If you haven't noticed, there's an arms (and legs) race going on in the National Football Conference's Western Division, and it has neatly separated the powers that be--the Rams and San Francisco 49ers--from the powers that won't be--the Atlanta Falcons and New Orleans Saints.
It's a race fueled by a rivalry of cities ("It's San Francisco, not 'Frisco,' you L.A. smog-heads!"), coaches (smug Bill Walsh vs. jolly John Robinson), and players (Joe Montana once called LeRoy Irvin a "big-eared . . .").
It also doesn't hurt that the final regular-season game between the teams usually decides the divisional title.
Two years ago, it was the Rams winning at Candlestick Park (27-20) to steal the NFC West from the defending Super Bowl champions. Last year, it was the 49ers returning the favor with a 24-14 win over the Rams.
And it figures to come down to that again this season, when the Rams and 49ers meet Dec. 27 at Candlestick Park.
In fact, since 1970, when the divisions were realigned, the only non-California team to win the NFC West was the Atlanta Falcons of 1980, led by quarterback Steve Bartkowski. (Both the Rams and 49ers had losing records in the strike year, 1982, but a divisional format wasn't used to determine playoff teams.)
So, yes, this is a division in which it's important to keep up with the Walshes and the Robinsons, two coaches who always keep one eye fixed on the other.
When one team makes a move, the other counters.
Move: The Rams hire San Diego offensive coordinator Ernie Zampese in an effort to shake up their woeful pass offense.
Counter move: The 49ers trade for quarterback Steve Young, who's ready to step in for the great but injury-prone Joe Montana.
Move: The Rams, in training camp, want to sign receiver Tony Hill, released by the Dallas Cowboys.
Counter move: The 49ers offer Hill more money and sign him instead.
It's that kind of competition that keeps a rivalry burning.
So who's going to win? Well, it's hard not to pick the 49ers right now simply because they are the defending champions and they had a better off-season than the Rams. Not only did the 49ers get Young, but they drafted three promising players in the first two rounds: offensive linemen Jeff Bregel and Harris Barton and running back Terrence Flagler.
The Rams did not have a first pick. It went to Houston in the Jim Everett deal. Their second-round choice, defensive end Donald Evans, apparently won't be of much help, at least early in the season.
Third-round choice Clifford Hicks looked promising at cornerback, but a shoulder injury knocked him way off schedule.
It'll be up to Zampese and Everett to pick up the slack. It can be done, but it won't be easy.
Here's a closer look at the division in predicted order of finish.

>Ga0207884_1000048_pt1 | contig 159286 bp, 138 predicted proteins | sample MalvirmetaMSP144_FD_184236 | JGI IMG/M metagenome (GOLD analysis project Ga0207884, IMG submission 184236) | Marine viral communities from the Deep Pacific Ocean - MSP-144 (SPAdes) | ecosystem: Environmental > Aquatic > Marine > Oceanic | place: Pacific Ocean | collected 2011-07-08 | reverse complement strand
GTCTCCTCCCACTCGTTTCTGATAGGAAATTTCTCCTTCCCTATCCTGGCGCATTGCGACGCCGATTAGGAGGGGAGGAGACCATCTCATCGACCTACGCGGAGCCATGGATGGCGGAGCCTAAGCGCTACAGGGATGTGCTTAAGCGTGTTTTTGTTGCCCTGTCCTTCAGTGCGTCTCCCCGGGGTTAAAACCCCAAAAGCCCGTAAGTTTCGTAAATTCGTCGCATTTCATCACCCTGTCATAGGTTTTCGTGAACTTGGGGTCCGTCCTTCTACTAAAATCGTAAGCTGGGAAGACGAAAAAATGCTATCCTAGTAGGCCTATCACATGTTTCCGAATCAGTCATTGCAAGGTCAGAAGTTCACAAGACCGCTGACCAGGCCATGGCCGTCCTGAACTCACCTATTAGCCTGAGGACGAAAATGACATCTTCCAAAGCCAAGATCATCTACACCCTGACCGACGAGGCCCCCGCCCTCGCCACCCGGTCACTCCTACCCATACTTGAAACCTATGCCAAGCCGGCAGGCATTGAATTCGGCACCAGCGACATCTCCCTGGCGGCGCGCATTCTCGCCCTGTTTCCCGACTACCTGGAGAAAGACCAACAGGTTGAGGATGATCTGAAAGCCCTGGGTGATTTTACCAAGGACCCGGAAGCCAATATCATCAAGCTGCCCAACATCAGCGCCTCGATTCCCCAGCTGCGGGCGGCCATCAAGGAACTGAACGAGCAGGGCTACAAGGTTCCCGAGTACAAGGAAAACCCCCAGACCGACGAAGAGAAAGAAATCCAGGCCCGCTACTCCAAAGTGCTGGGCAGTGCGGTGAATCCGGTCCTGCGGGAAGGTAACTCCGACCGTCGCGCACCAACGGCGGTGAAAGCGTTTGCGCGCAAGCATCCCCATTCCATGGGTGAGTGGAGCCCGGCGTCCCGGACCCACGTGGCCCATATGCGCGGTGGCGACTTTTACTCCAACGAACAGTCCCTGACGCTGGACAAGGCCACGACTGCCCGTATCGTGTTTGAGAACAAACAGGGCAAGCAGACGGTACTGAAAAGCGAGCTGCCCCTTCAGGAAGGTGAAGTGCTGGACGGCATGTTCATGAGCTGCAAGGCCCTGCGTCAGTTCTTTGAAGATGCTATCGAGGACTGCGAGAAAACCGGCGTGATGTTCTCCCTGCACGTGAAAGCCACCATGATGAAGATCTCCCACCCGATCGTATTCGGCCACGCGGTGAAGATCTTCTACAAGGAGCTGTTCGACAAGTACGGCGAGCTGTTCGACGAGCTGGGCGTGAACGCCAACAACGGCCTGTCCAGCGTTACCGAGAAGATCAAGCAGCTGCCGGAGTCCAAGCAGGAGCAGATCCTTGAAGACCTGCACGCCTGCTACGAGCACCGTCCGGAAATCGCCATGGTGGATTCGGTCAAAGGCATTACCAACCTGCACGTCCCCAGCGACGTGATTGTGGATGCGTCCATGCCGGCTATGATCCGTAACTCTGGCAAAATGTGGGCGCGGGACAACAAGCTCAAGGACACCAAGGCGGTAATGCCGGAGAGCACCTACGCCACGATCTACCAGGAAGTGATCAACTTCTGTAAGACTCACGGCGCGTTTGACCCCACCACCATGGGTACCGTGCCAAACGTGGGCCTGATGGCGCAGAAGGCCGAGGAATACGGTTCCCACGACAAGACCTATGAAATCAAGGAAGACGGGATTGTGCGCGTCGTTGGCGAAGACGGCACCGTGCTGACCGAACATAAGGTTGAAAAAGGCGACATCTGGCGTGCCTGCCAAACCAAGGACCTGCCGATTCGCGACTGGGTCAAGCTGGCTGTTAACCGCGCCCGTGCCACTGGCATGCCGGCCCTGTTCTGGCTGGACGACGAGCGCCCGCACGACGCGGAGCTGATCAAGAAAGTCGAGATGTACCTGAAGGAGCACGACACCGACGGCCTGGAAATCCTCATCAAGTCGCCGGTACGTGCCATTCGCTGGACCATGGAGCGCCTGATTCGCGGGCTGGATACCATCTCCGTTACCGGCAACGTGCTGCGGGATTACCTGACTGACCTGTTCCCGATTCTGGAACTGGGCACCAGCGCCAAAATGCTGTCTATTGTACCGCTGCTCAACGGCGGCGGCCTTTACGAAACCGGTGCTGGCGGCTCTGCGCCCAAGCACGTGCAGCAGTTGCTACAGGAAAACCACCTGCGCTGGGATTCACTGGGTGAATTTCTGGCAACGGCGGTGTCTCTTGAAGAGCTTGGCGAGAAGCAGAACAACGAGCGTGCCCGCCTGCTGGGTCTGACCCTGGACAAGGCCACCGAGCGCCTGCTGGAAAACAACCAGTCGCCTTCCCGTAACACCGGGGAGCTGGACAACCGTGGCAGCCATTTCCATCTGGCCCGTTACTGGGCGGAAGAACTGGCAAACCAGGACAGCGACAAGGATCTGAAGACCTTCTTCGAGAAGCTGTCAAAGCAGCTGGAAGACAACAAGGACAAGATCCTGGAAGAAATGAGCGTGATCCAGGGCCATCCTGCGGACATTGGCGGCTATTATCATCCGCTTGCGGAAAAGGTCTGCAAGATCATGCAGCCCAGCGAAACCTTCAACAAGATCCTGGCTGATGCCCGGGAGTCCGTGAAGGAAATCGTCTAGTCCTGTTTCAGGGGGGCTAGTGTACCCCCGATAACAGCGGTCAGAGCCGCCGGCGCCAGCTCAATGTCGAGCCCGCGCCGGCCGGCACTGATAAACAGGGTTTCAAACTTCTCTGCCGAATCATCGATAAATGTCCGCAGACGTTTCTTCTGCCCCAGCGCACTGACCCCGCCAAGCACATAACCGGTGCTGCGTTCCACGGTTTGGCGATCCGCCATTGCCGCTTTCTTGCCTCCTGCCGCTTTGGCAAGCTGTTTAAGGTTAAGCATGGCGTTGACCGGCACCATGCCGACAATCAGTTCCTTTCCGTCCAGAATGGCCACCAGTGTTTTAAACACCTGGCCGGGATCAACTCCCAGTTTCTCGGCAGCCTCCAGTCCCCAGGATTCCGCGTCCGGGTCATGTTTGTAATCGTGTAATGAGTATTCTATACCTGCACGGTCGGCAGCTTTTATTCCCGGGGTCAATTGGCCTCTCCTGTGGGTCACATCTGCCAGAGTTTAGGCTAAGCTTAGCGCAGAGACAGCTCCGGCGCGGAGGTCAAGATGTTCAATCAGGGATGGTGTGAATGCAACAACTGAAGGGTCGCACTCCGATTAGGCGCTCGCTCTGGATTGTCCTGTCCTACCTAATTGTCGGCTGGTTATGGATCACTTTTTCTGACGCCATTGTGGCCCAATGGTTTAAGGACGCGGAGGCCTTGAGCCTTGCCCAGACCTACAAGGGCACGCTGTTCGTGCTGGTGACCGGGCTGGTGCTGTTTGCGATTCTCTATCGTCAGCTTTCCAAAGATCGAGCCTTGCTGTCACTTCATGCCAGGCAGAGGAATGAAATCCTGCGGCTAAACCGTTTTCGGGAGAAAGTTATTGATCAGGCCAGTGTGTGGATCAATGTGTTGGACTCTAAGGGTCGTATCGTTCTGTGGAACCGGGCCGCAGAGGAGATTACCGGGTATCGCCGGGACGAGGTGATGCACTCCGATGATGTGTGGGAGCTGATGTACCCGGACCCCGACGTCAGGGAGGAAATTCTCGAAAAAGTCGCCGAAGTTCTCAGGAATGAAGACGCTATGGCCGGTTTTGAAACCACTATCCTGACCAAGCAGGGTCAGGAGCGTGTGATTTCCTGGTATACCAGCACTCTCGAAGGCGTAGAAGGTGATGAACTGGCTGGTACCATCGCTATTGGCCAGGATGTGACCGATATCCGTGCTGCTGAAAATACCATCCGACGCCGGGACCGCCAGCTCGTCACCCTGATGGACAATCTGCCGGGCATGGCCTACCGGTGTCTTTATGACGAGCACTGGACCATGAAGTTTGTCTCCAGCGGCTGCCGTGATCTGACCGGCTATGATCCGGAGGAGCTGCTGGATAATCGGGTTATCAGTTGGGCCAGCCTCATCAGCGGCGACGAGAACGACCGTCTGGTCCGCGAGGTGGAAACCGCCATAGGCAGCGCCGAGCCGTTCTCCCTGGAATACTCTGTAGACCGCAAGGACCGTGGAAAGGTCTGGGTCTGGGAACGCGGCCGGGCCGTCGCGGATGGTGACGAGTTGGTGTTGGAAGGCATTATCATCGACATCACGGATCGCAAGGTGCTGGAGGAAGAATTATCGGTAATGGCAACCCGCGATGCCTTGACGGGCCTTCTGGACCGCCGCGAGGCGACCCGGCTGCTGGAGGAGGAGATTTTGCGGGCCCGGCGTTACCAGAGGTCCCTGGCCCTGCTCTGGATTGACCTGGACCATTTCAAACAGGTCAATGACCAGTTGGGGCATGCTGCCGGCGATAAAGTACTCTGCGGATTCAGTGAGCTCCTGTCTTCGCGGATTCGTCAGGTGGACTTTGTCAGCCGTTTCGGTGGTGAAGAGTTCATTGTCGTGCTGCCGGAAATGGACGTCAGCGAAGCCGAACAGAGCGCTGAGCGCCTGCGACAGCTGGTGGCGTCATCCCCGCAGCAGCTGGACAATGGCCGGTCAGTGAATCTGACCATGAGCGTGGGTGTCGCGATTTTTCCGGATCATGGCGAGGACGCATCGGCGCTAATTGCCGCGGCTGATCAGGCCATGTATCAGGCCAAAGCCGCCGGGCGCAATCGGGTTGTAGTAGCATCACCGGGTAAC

SAN FRANCISCO 49ers
1986 record: 10-5-1
Coach--Bill Walsh (ninth season).
Key acquisitions--Quarterback Steve Young, receiver Tony Hill, offensive linemen Harris Barton and Jeff Bregel and running back Terrence Flagler.
Outlook--If you're the superstitious sort, please note that Walsh has won Super Bowls in three-year intervals, first in 1981 and then in 1984. Well, it's 1987. Actually, there isn't much luck involved in Walsh's success. He tends to move and move quickly. Montana, who missed 55 days of the 1986 season after sensitive back surgery, returned to the lineup just in time to receive a concussion in a humiliating 49-3 playoff loss to the New York Giants.
The ringing in Montana's ears forced Walsh to do something about an obviously aging offensive line. So he used his first first-round choice (he had two) on tackle Barton from North Carolina, a big man (6-3, 280) who might step right into a starting position. On the second-round, Walsh took USC's guard Bregel, another possible impact player.
The other first-round pick was used on Clemson's Flagler, a breakaway back who will be expected to take some of the heat off tailback Roger Craig.
Walsh wants Montana to regain the 10 pounds he lost after back surgery. And though it's clear that Montana is still the main man in San Francisco, Young is no slouch off the bench.
The former Brigham Young and Los Angeles Express star was out of place in Tampa Bay, where former Coach Leeman Bennett tried to make the scrambling Young a drop-back passer.
Young seems perfectly suited to Walsh's roving quarterback system, and there is suspicion that Montana's health, or lack thereof, will force Young into the lineup much sooner than later.
Last year's surprises on defense were the two rookie cornerbacks, Tim McKyer and Don Griffin. Another rookie, defensive end Charles Haley, led the team with 12 sacks. Safety Ronnie Lott (10 interceptions) is, well, Ronnie Lott.
1986 record: 10-6
Coach--John Robinson (fifth season).
Key acquisitions--Ernie Zampese, formerly offensive coordinator with the San Diego Chargers. Running back Buford McGee, acquired in trade from Chargers for Barry Redden.